It’s always intriguing to ask top creatives to name the best design over a 12-month period (see Vox Pop, page 13). The fascinating thing is how many designers find inspiration outside the confines of their own discipline.
Take Brian Webb, whose choice, Norman Foster’s Swiss Re building in the City of London, is not just a prominent addition to the capital’s skyline, but marks a shift in his life. When Trickett & Webb closed its doors earlier this year, he set up Webb & Webb at Perseverance Works in the East End. The sight through the studio window of sun on the so-called Gherkin building was a factor that clinched the decision for him. So to this distinguished graphic designer architecture has presented the most powerful image.
It shows that a blinkered view isn’t the best way to achieve great work. Life’s influences are broader than the average college course or client brief might allow and the designer filters those influences to create ideas.
Our Vox Pop pundits present personal choices. Industry-wide, though, there have been important shifts that could shape design in the future as many practitioners start to feel optimism return after a tough couple of years.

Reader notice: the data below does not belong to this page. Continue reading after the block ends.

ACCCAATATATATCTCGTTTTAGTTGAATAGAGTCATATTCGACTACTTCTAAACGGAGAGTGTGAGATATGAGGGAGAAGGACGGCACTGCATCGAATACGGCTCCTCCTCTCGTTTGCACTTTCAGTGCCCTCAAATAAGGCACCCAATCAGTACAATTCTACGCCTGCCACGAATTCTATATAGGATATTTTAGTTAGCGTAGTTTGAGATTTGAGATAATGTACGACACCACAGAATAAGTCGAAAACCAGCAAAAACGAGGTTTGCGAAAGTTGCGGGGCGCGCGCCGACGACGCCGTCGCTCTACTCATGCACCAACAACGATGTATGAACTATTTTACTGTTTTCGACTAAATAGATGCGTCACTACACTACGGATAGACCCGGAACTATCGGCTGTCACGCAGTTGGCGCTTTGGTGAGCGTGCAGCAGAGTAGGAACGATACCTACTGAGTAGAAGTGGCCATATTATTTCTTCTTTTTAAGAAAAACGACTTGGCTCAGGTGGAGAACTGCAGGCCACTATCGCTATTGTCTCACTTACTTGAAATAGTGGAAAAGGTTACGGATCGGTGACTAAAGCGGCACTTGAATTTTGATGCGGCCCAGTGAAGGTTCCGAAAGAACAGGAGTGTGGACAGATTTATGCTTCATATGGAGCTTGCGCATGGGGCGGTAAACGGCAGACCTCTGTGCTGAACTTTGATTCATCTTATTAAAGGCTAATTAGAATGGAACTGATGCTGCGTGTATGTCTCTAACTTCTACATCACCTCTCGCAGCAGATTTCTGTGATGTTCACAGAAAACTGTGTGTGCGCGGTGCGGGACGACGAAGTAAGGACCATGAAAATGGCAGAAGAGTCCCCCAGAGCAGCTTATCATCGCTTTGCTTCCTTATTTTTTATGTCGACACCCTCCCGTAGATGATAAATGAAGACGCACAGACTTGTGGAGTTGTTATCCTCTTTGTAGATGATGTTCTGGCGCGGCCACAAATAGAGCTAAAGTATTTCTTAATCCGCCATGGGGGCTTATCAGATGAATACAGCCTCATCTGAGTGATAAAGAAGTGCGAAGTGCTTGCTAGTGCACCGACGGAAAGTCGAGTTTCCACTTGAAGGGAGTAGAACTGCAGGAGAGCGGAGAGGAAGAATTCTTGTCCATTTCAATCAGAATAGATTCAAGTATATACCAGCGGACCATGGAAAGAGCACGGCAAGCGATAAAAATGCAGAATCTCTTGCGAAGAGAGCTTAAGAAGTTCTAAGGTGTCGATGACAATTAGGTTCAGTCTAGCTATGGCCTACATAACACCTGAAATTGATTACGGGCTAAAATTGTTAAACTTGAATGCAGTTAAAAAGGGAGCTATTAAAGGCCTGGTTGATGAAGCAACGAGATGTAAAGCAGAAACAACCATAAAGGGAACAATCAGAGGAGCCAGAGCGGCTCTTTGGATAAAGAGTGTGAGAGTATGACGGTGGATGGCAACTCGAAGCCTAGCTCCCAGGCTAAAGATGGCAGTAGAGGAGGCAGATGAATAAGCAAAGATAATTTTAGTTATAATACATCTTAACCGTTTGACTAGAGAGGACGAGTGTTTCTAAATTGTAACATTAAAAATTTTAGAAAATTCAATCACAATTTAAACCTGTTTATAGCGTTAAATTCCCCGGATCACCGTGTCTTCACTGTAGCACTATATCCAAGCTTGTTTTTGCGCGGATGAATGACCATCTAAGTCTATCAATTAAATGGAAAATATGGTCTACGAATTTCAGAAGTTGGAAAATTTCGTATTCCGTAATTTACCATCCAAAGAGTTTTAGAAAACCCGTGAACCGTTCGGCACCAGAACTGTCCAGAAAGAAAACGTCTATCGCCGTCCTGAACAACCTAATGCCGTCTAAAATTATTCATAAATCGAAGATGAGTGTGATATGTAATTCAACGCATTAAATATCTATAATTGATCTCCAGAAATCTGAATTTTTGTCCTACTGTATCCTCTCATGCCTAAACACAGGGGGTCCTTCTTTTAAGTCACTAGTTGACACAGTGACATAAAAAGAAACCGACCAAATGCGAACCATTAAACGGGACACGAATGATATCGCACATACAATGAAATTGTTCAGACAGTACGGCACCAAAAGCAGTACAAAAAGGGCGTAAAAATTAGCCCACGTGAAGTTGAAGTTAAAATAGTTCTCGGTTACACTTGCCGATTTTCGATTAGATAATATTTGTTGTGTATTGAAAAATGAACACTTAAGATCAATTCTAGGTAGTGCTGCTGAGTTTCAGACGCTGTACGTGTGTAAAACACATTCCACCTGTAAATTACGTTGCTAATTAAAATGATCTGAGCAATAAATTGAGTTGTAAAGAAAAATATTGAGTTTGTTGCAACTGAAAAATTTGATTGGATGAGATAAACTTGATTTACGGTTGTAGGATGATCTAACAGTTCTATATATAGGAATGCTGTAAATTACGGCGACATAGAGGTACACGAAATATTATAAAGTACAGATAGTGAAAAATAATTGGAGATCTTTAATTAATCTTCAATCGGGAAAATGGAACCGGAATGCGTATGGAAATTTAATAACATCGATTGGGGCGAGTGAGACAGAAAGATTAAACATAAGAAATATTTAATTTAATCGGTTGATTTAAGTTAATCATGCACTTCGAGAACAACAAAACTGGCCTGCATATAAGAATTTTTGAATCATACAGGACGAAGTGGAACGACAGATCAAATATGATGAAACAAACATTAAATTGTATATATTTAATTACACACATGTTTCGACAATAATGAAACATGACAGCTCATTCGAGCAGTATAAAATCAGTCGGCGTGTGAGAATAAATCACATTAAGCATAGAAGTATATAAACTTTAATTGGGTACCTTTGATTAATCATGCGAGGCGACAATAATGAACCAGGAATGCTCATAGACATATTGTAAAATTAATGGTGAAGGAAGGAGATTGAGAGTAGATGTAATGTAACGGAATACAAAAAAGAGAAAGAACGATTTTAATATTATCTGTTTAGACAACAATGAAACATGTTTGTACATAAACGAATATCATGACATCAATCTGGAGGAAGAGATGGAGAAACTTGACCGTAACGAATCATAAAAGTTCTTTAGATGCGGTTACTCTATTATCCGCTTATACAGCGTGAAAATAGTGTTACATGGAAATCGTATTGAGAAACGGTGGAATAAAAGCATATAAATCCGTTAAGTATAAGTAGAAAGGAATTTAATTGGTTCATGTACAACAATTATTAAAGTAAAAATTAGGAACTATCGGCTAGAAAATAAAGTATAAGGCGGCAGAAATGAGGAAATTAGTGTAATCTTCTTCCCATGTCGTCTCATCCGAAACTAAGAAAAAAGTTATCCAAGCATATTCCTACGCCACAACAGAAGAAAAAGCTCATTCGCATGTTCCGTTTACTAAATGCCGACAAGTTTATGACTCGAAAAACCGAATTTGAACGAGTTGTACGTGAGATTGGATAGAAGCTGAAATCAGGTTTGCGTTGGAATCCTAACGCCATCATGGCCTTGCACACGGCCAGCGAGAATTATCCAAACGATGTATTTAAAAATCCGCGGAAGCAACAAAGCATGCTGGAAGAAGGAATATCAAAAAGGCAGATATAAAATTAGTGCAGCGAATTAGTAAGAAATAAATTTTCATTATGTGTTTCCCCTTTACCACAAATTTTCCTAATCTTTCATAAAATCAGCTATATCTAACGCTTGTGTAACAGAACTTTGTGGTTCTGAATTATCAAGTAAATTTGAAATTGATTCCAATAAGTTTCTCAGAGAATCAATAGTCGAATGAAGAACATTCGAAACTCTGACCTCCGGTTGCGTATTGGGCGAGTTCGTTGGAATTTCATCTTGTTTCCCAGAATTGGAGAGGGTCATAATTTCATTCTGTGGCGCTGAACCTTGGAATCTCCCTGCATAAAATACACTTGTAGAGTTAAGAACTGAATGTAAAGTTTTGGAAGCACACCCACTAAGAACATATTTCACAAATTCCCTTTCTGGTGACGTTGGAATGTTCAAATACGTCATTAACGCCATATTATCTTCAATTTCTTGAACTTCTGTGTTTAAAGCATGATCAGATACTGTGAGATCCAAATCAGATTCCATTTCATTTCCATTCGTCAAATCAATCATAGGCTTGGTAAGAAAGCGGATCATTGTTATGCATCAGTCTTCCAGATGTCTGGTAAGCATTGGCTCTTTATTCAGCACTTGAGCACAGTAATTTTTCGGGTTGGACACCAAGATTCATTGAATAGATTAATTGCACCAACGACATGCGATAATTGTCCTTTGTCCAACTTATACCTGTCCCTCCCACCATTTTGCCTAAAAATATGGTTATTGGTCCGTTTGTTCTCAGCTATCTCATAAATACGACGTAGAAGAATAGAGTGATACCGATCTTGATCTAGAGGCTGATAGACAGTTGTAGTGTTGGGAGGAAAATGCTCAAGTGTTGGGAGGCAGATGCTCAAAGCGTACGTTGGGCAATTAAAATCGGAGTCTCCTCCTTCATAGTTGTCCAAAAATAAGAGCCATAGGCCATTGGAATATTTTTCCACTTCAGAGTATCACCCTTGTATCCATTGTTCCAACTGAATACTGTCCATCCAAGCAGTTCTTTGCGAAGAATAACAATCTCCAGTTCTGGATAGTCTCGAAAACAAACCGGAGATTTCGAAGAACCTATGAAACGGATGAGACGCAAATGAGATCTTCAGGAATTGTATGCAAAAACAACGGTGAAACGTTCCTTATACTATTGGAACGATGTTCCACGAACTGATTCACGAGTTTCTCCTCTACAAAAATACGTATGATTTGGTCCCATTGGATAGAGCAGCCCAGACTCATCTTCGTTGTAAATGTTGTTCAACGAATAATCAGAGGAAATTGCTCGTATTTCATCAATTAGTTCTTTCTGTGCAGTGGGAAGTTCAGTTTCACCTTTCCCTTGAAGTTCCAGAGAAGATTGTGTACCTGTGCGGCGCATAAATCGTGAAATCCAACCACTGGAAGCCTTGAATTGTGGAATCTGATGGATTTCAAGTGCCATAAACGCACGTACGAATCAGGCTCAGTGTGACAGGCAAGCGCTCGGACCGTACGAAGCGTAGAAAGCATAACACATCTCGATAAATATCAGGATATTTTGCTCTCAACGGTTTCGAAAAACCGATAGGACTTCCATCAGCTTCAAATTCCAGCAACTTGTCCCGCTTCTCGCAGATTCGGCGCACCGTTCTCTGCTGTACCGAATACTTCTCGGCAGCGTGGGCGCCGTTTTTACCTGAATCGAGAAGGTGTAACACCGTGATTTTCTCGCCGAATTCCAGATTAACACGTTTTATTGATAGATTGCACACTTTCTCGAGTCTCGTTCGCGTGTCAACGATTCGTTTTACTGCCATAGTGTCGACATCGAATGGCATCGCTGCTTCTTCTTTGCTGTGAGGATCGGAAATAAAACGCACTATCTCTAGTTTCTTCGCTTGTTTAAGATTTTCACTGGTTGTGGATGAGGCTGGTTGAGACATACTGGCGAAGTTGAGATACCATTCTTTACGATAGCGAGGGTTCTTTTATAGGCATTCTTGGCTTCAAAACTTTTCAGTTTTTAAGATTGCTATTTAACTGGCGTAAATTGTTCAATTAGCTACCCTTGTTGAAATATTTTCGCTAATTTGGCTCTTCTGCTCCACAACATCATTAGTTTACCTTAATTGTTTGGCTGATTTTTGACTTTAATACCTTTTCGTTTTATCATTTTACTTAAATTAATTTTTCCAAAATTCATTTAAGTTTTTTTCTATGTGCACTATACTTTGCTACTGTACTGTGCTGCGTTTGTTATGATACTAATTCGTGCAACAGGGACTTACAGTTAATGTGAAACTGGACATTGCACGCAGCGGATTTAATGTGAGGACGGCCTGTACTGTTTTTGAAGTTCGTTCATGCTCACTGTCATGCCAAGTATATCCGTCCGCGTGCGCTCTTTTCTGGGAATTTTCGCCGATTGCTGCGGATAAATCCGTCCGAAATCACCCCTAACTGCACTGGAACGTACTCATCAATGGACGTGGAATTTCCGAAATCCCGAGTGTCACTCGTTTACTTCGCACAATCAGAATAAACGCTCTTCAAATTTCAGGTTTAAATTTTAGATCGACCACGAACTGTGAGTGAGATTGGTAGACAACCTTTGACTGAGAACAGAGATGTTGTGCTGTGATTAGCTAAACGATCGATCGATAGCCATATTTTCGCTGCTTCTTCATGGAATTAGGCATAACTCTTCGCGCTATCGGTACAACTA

On the consultancy side, Rodney Fitch’s return to Fitch Worldwide – a masterstroke by WPP Group boss Martin Sorrell – has had a positive effect far beyond the global consultancy’s West London office. Apart from giving Fitch the leadership it needs, the appointment marks a welcome return of personality to design. Rodney is a larger than life character, and it would be good to see more of his ilk surface in 2004, a year tipped by Sorrell to see global recovery.
Meanwhile, changes in the line-up at the main industry bodies bode well for the future. David Kester’s shift from British Design & Art Direction to chief executive of the Design Council, Michael Hockney’s move into his former role at D&AD and Deborah Dawton’s appointment as chief executive of the Design Business Association all bring new life – and scope for closer collaboration – to the organisations.
Hockney and Dawton have shown their cards. But we eagerly await news of Kester’s plan for the Design Council, which promises to be radical.
In terms of design promotion, the London Design Festival kicked off in the autumn to a mixed response. Its central focus, the World Creative Forum, needs work to achieve its key objectives, but it was only the first year of an adventurous project. Now we also have the D&AD Congress to look forward to in the spring.
As 2003 ends, signs of recovery are there and optimism is returning. We wish you all a very merry Christmas and a happy and prosperous New Year.